True but occasionally I do. I wrote Hail to the Chief which was a thinly disguised anti-war novel about Nixon and the Vietnam War told through the street gangs. I pay a lot of attention to what my readers have to say, and once got a letter from a guy that said, "if you want to preach to the masses, get yourself a soapbox." I always remember what my first obligation to my readers when writing a mystery and that is to write a cracking good mystery that will give the readers a good ride to find out whodunit - not to deliver a message. 

You've been quoted in saying that only the police are qualified to solve murders, not by some granny with knitting needles. Was that why you stopped writing the Matthew Hope series? 
I stopped writing that series because I had a lot of trouble reconciling his occupation as lawyer with his hobby of solving crime. And that's the way it is in real life. They're working-class cops, if you will. And they will meet killers, robbers and guys like Wiggy the Lid - you'll never meet anyone like him in the whole of your life. 

If it wasn't for the terrorist attack in New York, do you think the book would be receiving so much attention? 
In America my publishers opted not to mention the World trade Center bombing in connection with the book. As they put it, "We don't want to put up a lemonade stand on the side of a disaster". I really can't say if it would attract more attention. I hope people will say it is a good book with or without that atrocity. 

I agree that it is your best book by far. But it seems that with every new title you're just getting better, and I may beimpertinent by saying that you're improving with age, just like a good bottle of malt whisky. 
Thanks. I hope so. I try. 

Is it hard to write something that still reads so fresh after almost 50 years in the business? 
Mike, I try and find something new about the characters each time out. I've known them a long time, and suddenly they'll reveal something to me that I didn't know: 
"I cheat at poker." 
"What? No you don't." 
"Yes, I do." 
"But you're only in penny-ante games." 
"I know. But I still cheat." 
So I find out something new and that keep me fresh, the readers on his toes and keeps the characters fresh. 

Does that explain why you decided to keep the characters "ageless"? I mean they must be well past retirement age by now. 
Yeah, if I hadn't they'd be arriving on the scene of the crime in a walker! I started in 1956 and the guys were about 30-ish - they'd be doddering by now and we can't have that, can we? 
In the book you slip up and called Isola New York. Your mythical city was becoming more recognisable as the Big Apple.
When I started writing the series it was supposed to be New York. Then I discovered that I was in dangerous waters because the cops' ground rules kept changing and if I was going to keep up with police procedure in New York City it was going to be a fulltime job. So I froze the police procedure. Then there were problems with locations; my cops would go to a building which I described as red bricked but actually turned out to be limestone or whatever. I couldn't do it, I'd be getting letters everyday of the week telling me I was wrong. I'm glad I changed it to a mythical city because I can invent a lot of things.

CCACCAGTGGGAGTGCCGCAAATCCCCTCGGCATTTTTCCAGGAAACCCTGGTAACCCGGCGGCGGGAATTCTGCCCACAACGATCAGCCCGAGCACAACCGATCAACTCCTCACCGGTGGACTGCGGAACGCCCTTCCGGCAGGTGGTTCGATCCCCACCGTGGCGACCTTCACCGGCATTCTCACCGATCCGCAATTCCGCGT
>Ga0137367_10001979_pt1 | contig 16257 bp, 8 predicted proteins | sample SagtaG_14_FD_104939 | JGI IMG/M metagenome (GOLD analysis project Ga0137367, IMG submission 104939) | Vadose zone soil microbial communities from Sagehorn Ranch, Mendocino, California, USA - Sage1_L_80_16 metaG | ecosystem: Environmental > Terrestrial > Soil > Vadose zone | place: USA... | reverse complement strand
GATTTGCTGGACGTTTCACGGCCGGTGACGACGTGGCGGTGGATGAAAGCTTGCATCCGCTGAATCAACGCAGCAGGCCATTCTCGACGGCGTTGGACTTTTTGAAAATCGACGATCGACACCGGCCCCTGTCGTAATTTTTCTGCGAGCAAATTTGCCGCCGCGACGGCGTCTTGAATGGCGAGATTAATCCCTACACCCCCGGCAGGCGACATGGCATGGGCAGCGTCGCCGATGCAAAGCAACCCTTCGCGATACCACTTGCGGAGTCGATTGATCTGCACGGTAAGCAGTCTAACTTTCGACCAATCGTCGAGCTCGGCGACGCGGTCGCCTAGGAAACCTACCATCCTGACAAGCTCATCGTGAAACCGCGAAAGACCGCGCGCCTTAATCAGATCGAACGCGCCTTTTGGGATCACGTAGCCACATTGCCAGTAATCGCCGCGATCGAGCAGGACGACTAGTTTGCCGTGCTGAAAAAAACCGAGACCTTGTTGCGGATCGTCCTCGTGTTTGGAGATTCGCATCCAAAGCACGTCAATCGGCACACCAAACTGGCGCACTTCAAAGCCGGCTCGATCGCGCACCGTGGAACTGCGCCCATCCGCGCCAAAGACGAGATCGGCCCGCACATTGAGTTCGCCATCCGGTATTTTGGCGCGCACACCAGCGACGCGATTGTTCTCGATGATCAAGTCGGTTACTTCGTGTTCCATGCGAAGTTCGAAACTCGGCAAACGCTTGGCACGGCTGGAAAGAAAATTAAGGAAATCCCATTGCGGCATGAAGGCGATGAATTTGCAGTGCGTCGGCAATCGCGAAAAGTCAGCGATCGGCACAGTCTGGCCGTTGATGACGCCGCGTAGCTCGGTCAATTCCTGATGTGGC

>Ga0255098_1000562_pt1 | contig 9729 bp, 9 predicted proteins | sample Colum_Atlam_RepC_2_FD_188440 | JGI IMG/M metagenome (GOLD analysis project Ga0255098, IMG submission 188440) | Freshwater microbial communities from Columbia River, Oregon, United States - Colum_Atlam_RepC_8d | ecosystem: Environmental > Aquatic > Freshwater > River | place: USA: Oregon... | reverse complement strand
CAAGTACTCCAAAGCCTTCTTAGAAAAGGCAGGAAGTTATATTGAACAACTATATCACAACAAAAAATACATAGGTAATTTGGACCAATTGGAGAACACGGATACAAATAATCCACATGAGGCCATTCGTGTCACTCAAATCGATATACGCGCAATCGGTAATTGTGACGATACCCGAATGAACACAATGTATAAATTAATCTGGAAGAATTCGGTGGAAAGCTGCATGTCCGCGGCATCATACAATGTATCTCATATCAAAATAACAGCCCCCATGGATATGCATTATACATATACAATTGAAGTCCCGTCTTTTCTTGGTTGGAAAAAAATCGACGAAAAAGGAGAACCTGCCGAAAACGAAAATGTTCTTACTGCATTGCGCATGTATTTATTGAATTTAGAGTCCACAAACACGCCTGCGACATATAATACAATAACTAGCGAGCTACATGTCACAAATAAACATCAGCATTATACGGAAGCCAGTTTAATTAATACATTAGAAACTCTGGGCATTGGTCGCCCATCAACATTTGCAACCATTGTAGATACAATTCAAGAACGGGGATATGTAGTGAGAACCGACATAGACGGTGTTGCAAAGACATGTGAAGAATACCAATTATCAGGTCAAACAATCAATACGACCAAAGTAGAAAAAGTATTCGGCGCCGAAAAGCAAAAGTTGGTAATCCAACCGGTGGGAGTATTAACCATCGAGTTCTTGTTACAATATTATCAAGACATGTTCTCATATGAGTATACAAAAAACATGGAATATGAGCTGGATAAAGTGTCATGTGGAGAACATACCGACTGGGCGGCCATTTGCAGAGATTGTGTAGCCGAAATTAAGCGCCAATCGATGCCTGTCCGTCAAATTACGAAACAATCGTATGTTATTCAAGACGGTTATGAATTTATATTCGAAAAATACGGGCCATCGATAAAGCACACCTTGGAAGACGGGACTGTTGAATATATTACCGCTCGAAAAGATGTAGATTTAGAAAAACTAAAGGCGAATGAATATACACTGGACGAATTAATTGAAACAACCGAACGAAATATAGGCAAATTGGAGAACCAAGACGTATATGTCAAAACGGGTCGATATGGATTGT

One of your recurring themes is the weather. Is it of importance to you? 
It is important to each novel. I set it them at a certain time of the year. Money, Money, Money is set over the Christmas holidays and Fat Ollie's Book is set in the spring. The weather nails it down and gives me the mood of the characters. 

Name your favourite 87th Precinct book? And not the last one!
I'm always tempted to say the most recent. Several previous novels, actually. I liked Long Time No See a lot because it was a novel where you didn't quite know what was happening and Carrella is almost tempted to stray. I like Sadie When She Died, and I just finished a two-hour teleplay of the novel, which is going to be the pilot for a television series - I hope. The book wasn't greatly received but I liked it because it put Carrella out of his element having to go around with a smart-ass sophisticated lawyer, trying to get to the bottom of the crime. Blood Relativesis another one. 

Finally, would Money, Money, Money have been a different novel if you'd written it as Evan Hunter? 
When I first thought of doing a book about counterfeit money I thought it might make the dramatic novel that Evan Hunter would write. Where a guy would come upon a large stash of money that at first he thinks maybe fake and takes it to the Treasury Department to see if it is real. It is real, and they return it to him. And Evan Hunter would describe how it would change this guy - he'd been an unemployed actor - how it would change his life completely. I still think it would be called Money, Money, Money but the minute I thought of other ways of entangling all these schemes, it had to be McBain.
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Ed McBain